Without the quasar’s natural flashlight, the dark galaxies would otherwise have remained unseen. Zeroing in on those galaxies, what the team of astronomers did see, were low-mass regions of space roughly 16,500 to 19,800 light years across (roughly one-fifth the size of the Milky Way) each with amounts of gas (mostly hydrogen) about one billion times more massive than our Sun.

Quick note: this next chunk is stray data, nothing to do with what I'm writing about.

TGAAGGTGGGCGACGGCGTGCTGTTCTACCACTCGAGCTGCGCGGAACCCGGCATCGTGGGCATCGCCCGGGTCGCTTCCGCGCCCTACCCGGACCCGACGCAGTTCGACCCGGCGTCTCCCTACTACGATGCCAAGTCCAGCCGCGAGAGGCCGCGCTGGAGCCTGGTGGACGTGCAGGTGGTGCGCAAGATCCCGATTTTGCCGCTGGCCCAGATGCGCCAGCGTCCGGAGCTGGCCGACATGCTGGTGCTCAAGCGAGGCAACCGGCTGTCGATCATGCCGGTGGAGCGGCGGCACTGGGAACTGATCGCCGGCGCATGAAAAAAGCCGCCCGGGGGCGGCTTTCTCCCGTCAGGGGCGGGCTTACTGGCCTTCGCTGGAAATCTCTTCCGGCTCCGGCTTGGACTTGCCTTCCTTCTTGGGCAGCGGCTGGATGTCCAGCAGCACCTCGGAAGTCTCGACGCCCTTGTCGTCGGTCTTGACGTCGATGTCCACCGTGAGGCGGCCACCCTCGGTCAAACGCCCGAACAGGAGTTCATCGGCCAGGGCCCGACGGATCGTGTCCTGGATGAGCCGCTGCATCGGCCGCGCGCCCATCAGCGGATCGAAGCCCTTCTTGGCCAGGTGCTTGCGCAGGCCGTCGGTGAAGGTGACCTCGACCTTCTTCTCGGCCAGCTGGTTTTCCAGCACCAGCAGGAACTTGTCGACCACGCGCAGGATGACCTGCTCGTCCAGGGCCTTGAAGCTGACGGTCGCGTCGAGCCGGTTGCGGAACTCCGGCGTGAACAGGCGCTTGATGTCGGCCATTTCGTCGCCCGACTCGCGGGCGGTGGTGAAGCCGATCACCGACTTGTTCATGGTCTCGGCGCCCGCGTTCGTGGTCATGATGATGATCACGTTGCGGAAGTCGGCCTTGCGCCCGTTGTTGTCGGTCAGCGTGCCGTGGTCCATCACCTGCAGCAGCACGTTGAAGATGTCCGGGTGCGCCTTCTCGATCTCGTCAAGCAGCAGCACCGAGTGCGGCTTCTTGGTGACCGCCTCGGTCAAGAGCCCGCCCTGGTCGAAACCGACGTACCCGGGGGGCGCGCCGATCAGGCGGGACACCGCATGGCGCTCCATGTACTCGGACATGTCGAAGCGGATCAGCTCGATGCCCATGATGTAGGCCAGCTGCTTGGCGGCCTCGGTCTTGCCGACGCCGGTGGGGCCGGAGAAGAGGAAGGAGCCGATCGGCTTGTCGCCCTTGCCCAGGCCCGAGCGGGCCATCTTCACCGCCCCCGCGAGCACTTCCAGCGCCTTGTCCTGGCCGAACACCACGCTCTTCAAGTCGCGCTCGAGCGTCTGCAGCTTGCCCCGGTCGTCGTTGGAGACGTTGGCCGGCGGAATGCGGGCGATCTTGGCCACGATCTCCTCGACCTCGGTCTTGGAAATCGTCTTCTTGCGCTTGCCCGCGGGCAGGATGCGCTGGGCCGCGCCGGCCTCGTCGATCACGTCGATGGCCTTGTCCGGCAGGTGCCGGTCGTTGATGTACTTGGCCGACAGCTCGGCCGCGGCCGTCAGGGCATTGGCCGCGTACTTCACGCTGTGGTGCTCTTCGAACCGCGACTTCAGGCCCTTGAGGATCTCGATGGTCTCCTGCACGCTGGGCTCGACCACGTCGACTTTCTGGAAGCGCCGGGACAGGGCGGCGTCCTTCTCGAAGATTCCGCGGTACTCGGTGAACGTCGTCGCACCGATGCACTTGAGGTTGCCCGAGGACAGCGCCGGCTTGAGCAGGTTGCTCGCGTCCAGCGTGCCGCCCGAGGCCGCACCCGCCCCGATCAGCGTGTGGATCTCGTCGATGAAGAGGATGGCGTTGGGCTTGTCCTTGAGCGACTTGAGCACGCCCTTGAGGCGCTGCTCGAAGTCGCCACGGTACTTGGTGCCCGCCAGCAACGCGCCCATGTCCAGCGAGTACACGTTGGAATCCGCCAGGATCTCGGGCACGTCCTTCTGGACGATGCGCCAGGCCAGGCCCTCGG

As dark galaxies reside in our roiling universe, they are not destined to remain hidden, or even around at all. In fact, they may serve as fuel for more conventional, star-studded galaxies.
“In our current theory of galaxy formation, we believe that big galaxies form from the merger of smaller galaxies. Dark galaxies bring to big galaxies a lot of gas, which then accelerates star formation in the bigger galaxies,” Sebastiano Cantalupo, a Research Team Leader at the Institute for Astronomy, ETH Zurich, told the Kavli Foundation.